“But the bottom line is that people are buying dollars and selling euros. This is based on their beliefs about the future, and not much else. Really, it’s not as if just one month is enough time for anything major to occur within the structure of either the U.S. or the European economic spaces.
“And in the space of one month, it’s not as if the underlying values of energy and resources are falling. People still need and want oil, corn, copper, etc. (At $119 per barrel of oil, they want less of it, to be sure.) But in this summer’s monetary phase — driven by sentiment — the dollar is strengthening. So pricing for energy and resources and their stocks is weakening.
“But really, how strong is the dollar over the medium to long term? Will the U.S. somehow magically balance its budget? Is there any hint that Congress will change the U.S. tax code to make American industry more competitive?”
Here’s what we recommend: Stay the course. And if you think the fall might be time to start nibbling on beaten resource investments, Byron’s your man. He’s got a new breed of energy investments all lined up, and he’s getting ready to pull the trigger. Check it out here.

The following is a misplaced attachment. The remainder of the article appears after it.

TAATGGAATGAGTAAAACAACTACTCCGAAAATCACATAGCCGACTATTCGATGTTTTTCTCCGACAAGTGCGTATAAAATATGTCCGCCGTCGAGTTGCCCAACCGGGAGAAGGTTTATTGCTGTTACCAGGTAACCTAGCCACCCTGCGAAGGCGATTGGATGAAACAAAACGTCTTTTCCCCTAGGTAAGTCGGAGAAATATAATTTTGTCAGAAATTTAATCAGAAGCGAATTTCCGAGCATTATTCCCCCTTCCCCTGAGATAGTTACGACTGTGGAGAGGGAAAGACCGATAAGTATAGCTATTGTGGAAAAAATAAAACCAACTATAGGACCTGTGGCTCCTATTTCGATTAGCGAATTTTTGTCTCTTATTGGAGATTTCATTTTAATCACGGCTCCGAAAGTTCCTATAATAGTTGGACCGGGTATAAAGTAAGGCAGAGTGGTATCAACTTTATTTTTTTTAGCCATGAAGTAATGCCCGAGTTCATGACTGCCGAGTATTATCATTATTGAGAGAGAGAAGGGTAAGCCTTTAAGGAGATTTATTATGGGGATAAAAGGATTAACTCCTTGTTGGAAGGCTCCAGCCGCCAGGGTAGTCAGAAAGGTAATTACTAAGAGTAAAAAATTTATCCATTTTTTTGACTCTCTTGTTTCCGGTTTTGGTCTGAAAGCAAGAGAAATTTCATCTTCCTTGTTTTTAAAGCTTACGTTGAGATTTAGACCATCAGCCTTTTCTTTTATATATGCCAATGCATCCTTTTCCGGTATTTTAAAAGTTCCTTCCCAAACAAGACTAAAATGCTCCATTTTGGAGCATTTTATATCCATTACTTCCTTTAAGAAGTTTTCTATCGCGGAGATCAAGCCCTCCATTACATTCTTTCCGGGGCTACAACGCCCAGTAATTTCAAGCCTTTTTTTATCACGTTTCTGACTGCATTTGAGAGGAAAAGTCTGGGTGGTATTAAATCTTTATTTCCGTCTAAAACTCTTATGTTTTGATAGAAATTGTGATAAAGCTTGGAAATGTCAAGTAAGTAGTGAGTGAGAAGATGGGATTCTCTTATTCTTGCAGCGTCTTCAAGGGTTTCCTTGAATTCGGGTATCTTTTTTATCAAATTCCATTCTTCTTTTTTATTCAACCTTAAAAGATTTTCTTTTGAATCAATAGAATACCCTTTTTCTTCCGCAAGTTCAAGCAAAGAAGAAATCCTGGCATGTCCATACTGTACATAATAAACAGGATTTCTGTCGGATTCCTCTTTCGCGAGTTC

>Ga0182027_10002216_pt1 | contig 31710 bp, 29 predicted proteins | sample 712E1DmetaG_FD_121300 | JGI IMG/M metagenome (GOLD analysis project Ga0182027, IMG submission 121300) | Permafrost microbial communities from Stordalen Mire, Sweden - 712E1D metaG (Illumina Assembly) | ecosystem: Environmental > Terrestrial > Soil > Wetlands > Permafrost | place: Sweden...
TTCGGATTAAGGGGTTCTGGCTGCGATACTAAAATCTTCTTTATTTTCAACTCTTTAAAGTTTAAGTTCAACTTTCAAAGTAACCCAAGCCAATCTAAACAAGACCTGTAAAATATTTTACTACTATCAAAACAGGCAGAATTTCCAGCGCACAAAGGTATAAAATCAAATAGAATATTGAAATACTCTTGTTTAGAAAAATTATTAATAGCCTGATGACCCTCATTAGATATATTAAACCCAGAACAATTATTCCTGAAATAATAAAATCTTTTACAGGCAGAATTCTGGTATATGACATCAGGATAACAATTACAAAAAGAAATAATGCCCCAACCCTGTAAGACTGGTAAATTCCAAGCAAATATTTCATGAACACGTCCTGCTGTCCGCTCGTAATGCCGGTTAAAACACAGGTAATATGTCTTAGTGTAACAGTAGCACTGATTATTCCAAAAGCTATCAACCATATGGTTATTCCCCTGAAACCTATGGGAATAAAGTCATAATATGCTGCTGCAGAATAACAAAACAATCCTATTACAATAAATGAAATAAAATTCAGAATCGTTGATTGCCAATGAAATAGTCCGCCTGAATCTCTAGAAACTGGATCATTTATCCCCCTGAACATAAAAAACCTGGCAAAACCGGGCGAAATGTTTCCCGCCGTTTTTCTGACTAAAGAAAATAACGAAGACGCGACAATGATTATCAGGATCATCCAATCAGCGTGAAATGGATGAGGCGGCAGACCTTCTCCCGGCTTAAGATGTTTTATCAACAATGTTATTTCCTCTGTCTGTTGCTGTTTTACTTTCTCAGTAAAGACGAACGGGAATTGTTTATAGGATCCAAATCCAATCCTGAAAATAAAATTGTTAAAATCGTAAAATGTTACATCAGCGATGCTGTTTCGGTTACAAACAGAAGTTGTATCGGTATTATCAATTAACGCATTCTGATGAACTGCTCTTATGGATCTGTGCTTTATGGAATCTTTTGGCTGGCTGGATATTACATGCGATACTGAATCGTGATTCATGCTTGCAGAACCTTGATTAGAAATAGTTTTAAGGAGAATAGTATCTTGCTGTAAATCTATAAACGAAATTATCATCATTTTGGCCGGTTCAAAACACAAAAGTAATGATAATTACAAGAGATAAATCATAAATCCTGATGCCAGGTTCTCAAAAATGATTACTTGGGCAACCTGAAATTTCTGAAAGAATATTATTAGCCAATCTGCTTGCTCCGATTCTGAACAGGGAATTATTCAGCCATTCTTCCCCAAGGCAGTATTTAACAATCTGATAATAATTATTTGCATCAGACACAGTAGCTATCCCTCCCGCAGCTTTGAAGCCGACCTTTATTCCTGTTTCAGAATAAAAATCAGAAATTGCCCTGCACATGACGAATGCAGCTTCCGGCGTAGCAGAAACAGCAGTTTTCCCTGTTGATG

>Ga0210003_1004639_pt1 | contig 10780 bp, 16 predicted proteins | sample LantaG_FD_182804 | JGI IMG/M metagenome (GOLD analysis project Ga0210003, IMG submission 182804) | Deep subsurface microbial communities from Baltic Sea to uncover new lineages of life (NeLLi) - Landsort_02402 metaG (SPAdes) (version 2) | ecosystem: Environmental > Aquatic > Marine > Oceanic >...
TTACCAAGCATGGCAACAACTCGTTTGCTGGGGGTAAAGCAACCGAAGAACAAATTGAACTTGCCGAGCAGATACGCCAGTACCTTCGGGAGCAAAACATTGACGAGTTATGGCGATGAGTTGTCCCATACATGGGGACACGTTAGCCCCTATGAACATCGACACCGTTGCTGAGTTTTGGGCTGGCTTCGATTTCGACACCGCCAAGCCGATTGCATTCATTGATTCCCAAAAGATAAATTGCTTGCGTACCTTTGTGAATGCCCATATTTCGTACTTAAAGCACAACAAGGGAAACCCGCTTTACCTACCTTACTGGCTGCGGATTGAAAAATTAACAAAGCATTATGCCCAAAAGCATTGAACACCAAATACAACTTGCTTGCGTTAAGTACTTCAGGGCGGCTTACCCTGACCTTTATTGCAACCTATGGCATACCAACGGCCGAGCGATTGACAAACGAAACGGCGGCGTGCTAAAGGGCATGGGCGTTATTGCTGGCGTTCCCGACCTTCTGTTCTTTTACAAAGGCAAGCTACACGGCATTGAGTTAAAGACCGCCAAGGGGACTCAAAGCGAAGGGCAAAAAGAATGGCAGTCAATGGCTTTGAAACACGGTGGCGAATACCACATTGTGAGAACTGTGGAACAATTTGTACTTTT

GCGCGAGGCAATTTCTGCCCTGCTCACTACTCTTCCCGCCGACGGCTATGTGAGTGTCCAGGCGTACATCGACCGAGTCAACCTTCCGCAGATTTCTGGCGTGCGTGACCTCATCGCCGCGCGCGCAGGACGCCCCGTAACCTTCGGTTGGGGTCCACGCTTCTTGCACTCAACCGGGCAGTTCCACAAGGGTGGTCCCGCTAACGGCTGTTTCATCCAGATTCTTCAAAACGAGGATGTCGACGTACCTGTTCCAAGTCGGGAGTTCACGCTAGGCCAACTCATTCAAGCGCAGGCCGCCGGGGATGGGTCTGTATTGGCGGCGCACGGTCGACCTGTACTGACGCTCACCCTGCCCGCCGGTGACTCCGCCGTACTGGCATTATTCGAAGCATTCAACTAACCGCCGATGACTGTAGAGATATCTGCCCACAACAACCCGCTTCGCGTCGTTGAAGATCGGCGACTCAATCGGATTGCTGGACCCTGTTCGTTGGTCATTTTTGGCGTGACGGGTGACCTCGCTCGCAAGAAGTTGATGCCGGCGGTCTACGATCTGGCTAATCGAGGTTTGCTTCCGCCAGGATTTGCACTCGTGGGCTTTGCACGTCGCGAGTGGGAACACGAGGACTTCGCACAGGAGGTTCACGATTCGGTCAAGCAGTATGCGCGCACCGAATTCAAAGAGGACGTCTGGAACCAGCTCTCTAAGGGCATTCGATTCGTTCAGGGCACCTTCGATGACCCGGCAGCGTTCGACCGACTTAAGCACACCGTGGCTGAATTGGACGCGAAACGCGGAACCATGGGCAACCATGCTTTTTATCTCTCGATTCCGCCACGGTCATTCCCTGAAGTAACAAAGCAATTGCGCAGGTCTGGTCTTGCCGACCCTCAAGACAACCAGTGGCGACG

The dollar index pulled back from yesterday’s ’08 high. It’s down about a half a point this morning, to 76.9. Yesterday’s FDIC report proved to be a wake-up call for dollar buyers around the world… the U.S. economy and, subsequently, its currency aren’t exactly out of the woods yet.
If you care to know, currencies around the world look like this: yen 109, euro $1.47, and pound $1.84.
But gold has kept to a tight range since we wrote you last. $825 an ounce again today. We suspect the imminent failure of more U.S. banks isn’t news to the average gold investor.
The major stock indexes in the U.S. finished flat yesterday. Yawn.
Chrysler announced today it is looking to sell the Viper brand. It’s decided the luxury line is too expensive. As far as we know, there haven’t been any bidders yet. Saudis, China, Tata? Anyone?
And here’s a fun tip: A Canadian airline has decided to stop carrying life jackets to save on fuel costs. Air Jazz, which operates about 880 flights a day, said it’s one of many measures the company is taking to lighten its load. So… if you find yourself aboard one of its planes plummeting into the ocean blue, the folks at Jazz would like to remind you that your seat cushion still floats.
At least those insipid pre-flight briefings will be a bit shorter.